Good morning from Skift. It's Tuesday, May 3, in New York City. Here's what you need to know about the business of travel today.
Skift Daily Briefing Podcast
Listen to the day’s top travel stories in under four minutes every weekday.
Today’s edition of Skift’s daily podcast looks at Spirit’s effort to manage its takeover, the labor challenges facing corporate travel managers, and how Standard hotels is ready for hospitality in the post-Covid era.
Spirit Airlines said on Monday it will reject a $3.6 billion offer for the carrier submitted by JetBlue Airways last month, instead continuing to pursue a $2.9 billion merger with Frontier Airlines. Why? Airlines Reporter Edward Russell writes it’s largely because Spirit didn’t want to assume the risks of a deal with JetBlue.
Spirit CEO Ted Christie told its management team that the carrier didn’t envision the U.S. Department of Justice approving a move that would leave Frontier as the only large ulta low-cost carrier in the U.S. The rejection occurred even after JetBlue sweetened its offer last week, which included a commitment to divest all of Spirit’s assets in Boston and New York. However, JetBlue has refused to end its controversial Northeast Alliance with American Airlines despite Spirit’s concerns. The alliance is the subject of the lawsuit by the DOJ, which has argued the partnership would reduce competition on the East Coast. Aviation analysts believe the lawsuit would complicate any Spirit-JetBlue deal.
Savanthi Syth, an analyst at investment bank Raymond James, said on Monday that Spirit shareholders will now vote on its proposed merger with Frontier. A Frontier-Spirit merger would create an airline with a share of just under 8 percent of U.S. flyers based on 2021 numbers, according to U.S. Bureau of Transport Statistics data.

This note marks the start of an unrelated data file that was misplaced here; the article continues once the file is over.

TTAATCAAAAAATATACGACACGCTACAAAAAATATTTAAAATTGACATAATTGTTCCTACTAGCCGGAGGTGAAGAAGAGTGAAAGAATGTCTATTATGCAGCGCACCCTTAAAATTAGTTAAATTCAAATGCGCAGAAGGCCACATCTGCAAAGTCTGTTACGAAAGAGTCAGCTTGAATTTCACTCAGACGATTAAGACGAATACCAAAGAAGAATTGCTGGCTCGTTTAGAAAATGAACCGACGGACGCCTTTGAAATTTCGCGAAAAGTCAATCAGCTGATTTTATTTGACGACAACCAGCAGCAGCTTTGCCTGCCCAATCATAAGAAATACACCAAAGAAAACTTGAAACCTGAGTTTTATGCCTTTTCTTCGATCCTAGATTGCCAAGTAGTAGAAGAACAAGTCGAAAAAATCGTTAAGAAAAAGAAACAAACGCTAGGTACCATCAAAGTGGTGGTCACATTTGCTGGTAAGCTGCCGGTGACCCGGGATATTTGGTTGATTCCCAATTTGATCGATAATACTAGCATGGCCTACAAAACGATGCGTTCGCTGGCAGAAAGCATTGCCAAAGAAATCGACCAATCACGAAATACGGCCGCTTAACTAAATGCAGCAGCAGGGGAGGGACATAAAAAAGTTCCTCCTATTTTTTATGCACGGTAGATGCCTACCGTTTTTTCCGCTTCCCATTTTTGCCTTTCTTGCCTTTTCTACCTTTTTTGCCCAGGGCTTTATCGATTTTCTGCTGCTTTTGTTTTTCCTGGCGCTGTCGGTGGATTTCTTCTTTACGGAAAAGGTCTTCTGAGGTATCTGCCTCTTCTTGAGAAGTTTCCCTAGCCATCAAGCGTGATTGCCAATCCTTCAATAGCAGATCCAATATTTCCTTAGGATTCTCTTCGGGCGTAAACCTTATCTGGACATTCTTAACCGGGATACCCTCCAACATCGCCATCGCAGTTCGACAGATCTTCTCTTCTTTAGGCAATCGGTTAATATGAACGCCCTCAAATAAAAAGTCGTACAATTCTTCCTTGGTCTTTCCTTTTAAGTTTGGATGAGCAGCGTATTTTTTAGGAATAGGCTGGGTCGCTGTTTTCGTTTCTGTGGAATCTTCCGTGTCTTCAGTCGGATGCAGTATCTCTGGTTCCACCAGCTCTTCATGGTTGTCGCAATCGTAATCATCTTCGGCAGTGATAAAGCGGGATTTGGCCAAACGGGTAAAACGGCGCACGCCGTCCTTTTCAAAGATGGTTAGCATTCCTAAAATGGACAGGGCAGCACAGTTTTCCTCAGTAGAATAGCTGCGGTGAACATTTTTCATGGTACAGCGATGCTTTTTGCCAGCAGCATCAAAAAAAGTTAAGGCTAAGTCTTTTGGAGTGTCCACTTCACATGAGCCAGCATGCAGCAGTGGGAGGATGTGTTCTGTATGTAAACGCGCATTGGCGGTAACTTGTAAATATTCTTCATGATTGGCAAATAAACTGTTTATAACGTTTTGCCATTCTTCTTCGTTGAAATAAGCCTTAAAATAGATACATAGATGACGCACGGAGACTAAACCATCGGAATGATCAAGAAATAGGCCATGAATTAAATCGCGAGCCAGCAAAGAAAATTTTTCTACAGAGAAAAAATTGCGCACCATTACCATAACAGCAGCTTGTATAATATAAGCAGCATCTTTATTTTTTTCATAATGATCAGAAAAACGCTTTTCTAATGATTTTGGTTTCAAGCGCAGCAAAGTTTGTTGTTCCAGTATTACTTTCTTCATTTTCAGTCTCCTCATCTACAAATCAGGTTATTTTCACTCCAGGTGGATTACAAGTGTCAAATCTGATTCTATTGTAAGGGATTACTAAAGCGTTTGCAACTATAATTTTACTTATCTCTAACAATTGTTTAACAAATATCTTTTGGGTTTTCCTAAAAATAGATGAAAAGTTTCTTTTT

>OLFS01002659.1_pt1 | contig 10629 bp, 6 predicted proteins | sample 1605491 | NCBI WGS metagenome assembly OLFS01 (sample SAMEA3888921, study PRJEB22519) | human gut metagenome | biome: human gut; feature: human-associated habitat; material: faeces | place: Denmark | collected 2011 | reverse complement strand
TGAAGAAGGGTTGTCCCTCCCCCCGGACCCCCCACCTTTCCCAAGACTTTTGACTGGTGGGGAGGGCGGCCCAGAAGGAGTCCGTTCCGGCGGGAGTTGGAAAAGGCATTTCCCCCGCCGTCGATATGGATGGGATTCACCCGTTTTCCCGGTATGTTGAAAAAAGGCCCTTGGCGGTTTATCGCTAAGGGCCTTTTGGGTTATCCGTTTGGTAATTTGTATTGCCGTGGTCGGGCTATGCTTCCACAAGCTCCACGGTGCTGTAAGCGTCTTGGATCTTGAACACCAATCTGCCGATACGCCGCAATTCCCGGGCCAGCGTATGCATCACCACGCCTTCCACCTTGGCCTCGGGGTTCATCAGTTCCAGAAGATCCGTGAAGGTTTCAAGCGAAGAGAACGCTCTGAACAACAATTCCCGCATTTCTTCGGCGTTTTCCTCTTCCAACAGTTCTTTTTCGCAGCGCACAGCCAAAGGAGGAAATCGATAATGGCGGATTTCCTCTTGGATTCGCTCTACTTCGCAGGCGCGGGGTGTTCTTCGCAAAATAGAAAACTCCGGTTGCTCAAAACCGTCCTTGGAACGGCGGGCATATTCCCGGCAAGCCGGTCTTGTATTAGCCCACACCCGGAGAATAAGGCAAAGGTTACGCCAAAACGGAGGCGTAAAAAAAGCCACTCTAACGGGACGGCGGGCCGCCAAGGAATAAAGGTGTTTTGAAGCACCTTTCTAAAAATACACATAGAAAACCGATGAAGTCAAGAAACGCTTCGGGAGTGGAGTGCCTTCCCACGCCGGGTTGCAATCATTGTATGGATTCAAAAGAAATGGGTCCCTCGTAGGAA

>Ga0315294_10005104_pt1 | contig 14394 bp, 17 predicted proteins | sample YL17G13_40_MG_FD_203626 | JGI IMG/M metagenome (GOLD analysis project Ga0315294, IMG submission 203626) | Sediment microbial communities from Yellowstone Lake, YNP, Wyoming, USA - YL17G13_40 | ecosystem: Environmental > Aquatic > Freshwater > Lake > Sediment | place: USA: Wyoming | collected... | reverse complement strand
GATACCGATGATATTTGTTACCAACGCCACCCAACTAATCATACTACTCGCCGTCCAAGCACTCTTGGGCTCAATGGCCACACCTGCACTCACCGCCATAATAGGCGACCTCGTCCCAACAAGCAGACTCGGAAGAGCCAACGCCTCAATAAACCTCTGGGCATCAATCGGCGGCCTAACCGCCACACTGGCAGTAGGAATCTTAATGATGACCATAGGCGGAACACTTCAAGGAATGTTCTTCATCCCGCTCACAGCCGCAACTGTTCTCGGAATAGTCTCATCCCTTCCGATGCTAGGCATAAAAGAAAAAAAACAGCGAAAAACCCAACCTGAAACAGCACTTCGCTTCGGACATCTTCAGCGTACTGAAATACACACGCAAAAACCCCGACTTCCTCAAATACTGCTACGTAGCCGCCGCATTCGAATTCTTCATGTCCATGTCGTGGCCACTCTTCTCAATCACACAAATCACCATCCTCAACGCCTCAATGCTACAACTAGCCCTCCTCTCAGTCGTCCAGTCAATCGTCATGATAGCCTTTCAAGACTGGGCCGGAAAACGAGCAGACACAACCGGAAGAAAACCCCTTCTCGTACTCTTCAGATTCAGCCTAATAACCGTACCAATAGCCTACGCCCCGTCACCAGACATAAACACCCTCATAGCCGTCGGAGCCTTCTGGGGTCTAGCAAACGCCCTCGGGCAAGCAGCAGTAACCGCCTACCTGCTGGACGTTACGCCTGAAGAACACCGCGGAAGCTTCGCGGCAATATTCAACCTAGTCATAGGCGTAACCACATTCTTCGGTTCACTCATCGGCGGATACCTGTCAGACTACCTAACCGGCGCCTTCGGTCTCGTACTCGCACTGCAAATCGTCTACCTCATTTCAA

Next, corporate travel managers are grappling with a labor shortage that’s putting the sector’s recovery in jeopardy, writes Corporate Travel Editor Matthew Parsons.
A recent poll by the UK’s Institute of Travel Management revealed that the biggest point of frustration for corporate travel buyers as business travel returns is dealing with a reduced workforce. Scott Davies, the institute’s CEO, said staffing issues they’ve dealt with over the last two years have forced them to assume greater responsibilities. An industry insider said corporate travel agencies are struggling to recruit staff members because they let a lot of experienced employees go during the height of the pandemic.
Executives such as John Hobbs Hurrell — head of UK agency consortium Advantage Global Network — have attributed the staffing struggles to workers finding positions in other fields. Hurrell acknowledged that corporate travel agencies need to increase pay to attract qualified candidates.
Finally, more companies are investing in lifestyle hotels, but not Standard International. CEO Amber Asher maintains lifestyle hotels have been a part of its DNA for more than 20 years, reports Corporate Travel Editor Parsons in an exclusive interview ahead of next week’s Skift Future of Lodging Forum.
Asher, who will speak at the Forum in New York on May 12, said Standard International doesn’t need to follow in the footsteps of rivals seeking to add luxury and lifestyle hotels to their portfolios. She added the company is ready to jettison some of the Covid-era modifications that guests have come to expect in hotels, including QR codes and housekeeping upon request. Asher said the reason for the moves is because guests are eager for the return of full-service hospitality.